In particular, UOKiK has doubts about:

Risky financing: it is important how developers finance their investment, i.e. from their own money, a bank loan, corporate bonds issuance, or maybe from consumers’ contributions? Investments financed only from purchasers’ contributions or from the issue of bonds are riskier for the purchaser than investments financed from developers’ internal financing. In this case, the consumer incurs the entire risk of investment failure. Should a developer go bankrupt, buyers of premises or their creditors may lose all the money they invested, because it was used to finance the construction project never to be finished.

Illusory safety: the Development Act requires (i) agreements to be concluded in the form of a notarial deed, (ii) consumer’ claim to be entered in the land and mortgage register and (iii) consumers’ money to be paid into escrow accounts. However, this applies only to residential premises and single-family houses. Therefore, investing in the purchase of commercial premises, for which such safeguard measures are not required, are particularly risky. Lack of precautionary measures means that developers do not apply the Developer Act to the sale of apartment hotels. Investment fall and failure to finish the construction means the loss of consumer money, adds Marek Niechciał.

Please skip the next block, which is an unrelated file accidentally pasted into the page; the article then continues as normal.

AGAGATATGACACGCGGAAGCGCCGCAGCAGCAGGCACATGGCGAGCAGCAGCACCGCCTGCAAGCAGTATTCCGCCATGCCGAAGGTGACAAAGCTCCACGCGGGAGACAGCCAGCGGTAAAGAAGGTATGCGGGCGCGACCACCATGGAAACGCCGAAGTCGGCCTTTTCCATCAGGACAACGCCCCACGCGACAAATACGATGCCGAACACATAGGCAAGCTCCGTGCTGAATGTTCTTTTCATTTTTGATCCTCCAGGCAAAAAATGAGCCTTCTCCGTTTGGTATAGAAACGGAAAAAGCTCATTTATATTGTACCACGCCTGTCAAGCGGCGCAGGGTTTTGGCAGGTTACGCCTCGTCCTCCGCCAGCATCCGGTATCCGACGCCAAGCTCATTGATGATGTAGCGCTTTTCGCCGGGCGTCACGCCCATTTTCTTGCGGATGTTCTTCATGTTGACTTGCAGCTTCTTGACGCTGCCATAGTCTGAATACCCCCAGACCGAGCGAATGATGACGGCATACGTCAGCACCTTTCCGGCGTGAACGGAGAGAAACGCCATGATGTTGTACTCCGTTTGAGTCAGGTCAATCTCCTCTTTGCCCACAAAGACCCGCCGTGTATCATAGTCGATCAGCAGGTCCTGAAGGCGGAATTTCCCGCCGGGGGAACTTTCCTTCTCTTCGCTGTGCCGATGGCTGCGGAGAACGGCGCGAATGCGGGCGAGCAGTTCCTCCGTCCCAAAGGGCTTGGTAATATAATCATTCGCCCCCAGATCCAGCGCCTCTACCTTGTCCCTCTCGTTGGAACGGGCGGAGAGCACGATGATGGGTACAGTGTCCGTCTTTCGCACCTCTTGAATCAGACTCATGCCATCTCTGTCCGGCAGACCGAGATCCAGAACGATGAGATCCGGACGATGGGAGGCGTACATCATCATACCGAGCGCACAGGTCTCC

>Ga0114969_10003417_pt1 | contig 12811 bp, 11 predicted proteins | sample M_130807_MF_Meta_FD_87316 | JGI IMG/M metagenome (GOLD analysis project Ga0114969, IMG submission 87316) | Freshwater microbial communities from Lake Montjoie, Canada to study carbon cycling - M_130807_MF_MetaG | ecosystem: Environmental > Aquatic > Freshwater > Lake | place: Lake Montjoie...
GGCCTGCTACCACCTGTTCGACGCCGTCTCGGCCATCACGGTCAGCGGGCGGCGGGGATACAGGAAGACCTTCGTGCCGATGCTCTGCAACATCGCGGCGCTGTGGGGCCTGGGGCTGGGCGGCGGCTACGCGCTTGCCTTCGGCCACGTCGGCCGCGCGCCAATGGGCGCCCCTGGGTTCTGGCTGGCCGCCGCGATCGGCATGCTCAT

Uncertain profit: ads for investments in apartment hotels often promise a 7-10% profit per year. However, such high rates of return may be unreachable because developers often do not include the costs of property management and maintenance in them. Furthermore, making a profit depends on a variety of factors (business, market, economic etc.), which consumers do not control and which may be subject to adverse changes. For example, an apartment hotel may not always be able to attract the assumed number of guests to earn the required revenue. Each deposit carries the risk of the two unknown: the amount of generated income and the return of funds. It is crucial to thoroughly verify an investment and the related risks. Consumers must be aware that there are no guarantees on rates of return. Apartment hotels and condo hotels are subject to economic cycles. Thus, consumers must be particularly careful when investing their funds because there is no guarantee whether, when and at what amount the rates of return will be realized on an investment. In addition, there will be fixed costs related to, for example, property management and maintenance, debt service or taxes, says Tomasz Chróstny, Vice President of the Office of Competition and Consumer Protection